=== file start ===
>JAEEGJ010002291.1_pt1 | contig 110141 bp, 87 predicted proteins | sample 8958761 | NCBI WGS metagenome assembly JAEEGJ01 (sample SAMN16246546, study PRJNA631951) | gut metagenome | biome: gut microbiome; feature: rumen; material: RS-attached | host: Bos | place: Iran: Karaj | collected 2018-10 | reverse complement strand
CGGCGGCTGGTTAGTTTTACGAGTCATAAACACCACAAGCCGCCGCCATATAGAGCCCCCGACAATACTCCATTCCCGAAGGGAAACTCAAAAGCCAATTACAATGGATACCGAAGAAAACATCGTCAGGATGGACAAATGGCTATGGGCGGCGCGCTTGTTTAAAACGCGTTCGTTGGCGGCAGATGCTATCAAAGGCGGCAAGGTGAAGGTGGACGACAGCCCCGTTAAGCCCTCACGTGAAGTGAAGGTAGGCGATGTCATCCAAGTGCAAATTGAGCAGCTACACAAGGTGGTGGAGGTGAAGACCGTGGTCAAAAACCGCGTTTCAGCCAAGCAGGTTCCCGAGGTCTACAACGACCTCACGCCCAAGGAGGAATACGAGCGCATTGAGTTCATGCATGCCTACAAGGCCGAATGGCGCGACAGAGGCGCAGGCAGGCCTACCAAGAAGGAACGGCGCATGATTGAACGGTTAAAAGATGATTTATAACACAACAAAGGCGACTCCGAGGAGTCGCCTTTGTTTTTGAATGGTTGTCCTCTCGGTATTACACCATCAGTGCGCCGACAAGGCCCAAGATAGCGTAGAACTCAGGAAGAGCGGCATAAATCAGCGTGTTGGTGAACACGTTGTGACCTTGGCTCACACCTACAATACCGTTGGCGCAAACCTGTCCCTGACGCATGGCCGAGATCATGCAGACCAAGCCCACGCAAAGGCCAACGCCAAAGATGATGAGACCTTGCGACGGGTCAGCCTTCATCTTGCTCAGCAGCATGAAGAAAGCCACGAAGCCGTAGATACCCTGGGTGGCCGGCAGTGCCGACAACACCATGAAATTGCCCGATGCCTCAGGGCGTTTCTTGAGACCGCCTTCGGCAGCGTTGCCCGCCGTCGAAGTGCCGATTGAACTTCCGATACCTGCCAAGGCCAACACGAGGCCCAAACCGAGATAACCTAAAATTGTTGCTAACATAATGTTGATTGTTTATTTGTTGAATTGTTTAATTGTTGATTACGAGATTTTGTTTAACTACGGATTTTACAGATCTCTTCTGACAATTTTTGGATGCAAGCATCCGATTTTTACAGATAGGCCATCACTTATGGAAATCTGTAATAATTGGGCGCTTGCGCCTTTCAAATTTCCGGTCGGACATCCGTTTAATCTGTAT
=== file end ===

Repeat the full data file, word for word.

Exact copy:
>JAEEGJ010002291.1_pt1 | contig 110141 bp, 87 predicted proteins | sample 8958761 | NCBI WGS metagenome assembly JAEEGJ01 (sample SAMN16246546, study PRJNA631951) | gut metagenome | biome: gut microbiome; feature: rumen; material: RS-attached | host: Bos | place: Iran: Karaj | collected 2018-10 | reverse complement strand
CGGCGGCTGGTTAGTTTTACGAGTCATAAACACCACAAGCCGCCGCCATATAGAGCCCCCGACAATACTCCATTCCCGAAGGGAAACTCAAAAGCCAATTACAATGGATACCGAAGAAAACATCGTCAGGATGGACAAATGGCTATGGGCGGCGCGCTTGTTTAAAACGCGTTCGTTGGCGGCAGATGCTATCAAAGGCGGCAAGGTGAAGGTGGACGACAGCCCCGTTAAGCCCTCACGTGAAGTGAAGGTAGGCGATGTCATCCAAGTGCAAATTGAGCAGCTACACAAGGTGGTGGAGGTGAAGACCGTGGTCAAAAACCGCGTTTCAGCCAAGCAGGTTCCCGAGGTCTACAACGACCTCACGCCCAAGGAGGAATACGAGCGCATTGAGTTCATGCATGCCTACAAGGCCGAATGGCGCGACAGAGGCGCAGGCAGGCCTACCAAGAAGGAACGGCGCATGATTGAACGGTTAAAAGATGATTTATAACACAACAAAGGCGACTCCGAGGAGTCGCCTTTGTTTTTGAATGGTTGTCCTCTCGGTATTACACCATCAGTGCGCCGACAAGGCCCAAGATAGCGTAGAACTCAGGAAGAGCGGCATAAATCAGCGTGTTGGTGAACACGTTGTGACCTTGGCTCACACCTACAATACCGTTGGCGCAAACCTGTCCCTGACGCATGGCCGAGATCATGCAGACCAAGCCCACGCAAAGGCCAACGCCAAAGATGATGAGACCTTGCGACGGGTCAGCCTTCATCTTGCTCAGCAGCATGAAGAAAGCCACGAAGCCGTAGATACCCTGGGTGGCCGGCAGTGCCGACAACACCATGAAATTGCCCGATGCCTCAGGGCGTTTCTTGAGACCGCCTTCGGCAGCGTTGCCCGCCGTCGAAGTGCCGATTGAACTTCCGATACCTGCCAAGGCCAACACGAGGCCCAAACCGAGATAACCTAAAATTGTTGCTAACATAATGTTGATTGTTTATTTGTTGAATTGTTTAATTGTTGATTACGAGATTTTGTTTAACTACGGATTTTACAGATCTCTTCTGACAATTTTTGGATGCAAGCATCCGATTTTTACAGATAGGCCATCACTTATGGAAATCTGTAATAATTGGGCGCTTGCGCCTTTCAAATTTCCGGTCGGACATCCGTTTAATCTGTAT